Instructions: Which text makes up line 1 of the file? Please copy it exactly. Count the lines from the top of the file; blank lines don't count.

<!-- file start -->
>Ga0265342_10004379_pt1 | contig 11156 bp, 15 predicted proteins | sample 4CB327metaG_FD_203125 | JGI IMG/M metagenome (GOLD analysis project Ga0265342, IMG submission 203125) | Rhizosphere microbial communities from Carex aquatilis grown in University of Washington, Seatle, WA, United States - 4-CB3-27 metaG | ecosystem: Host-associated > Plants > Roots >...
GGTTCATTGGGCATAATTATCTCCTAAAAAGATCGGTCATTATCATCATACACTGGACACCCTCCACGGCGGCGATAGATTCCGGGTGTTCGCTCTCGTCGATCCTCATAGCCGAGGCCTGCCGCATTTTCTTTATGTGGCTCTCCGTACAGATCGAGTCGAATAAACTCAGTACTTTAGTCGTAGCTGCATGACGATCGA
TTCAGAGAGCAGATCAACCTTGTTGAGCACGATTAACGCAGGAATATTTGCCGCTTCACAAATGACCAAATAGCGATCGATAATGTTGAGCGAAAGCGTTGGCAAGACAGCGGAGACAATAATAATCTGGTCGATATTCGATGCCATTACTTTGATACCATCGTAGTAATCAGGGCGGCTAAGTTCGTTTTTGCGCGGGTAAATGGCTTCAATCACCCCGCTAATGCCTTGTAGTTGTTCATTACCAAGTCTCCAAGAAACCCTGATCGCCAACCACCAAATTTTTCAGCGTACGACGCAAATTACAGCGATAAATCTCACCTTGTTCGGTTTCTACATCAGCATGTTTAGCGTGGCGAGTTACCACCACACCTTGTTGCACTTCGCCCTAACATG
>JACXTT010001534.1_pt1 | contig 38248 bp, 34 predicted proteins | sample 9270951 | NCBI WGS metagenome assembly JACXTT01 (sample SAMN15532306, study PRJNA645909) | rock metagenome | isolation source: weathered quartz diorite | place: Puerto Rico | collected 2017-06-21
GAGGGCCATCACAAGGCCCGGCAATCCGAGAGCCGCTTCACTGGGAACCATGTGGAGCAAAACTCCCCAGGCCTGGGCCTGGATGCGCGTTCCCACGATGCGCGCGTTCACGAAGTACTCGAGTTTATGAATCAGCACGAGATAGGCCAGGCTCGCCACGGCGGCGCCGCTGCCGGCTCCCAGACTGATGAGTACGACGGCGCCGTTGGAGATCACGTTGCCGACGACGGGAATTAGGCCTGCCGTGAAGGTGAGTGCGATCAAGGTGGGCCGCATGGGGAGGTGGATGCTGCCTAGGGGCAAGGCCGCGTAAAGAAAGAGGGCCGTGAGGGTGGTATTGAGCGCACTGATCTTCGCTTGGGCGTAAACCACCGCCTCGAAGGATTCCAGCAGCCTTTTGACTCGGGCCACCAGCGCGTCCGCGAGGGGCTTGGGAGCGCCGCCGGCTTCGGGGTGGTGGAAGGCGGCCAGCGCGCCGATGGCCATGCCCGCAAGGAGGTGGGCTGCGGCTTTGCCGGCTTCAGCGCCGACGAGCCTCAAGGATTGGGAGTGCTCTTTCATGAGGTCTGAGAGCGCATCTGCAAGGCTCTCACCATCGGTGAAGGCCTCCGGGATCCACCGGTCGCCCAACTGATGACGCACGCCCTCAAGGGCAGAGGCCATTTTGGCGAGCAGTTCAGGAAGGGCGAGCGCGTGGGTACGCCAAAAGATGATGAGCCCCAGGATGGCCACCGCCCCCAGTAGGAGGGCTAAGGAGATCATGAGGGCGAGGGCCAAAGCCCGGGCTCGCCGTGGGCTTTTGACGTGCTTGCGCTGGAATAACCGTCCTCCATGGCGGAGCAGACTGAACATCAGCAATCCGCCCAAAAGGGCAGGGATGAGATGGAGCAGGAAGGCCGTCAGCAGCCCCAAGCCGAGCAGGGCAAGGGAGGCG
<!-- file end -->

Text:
>Ga0265342_10004379_pt1 | contig 11156 bp, 15 predicted proteins | sample 4CB327metaG_FD_203125 | JGI IMG/M metagenome (GOLD analysis project Ga0265342, IMG submission 203125) | Rhizosphere microbial communities from Carex aquatilis grown in University of Washington, Seatle, WA, United States - 4-CB3-27 metaG | ecosystem: Host-associated > Plants > Roots >...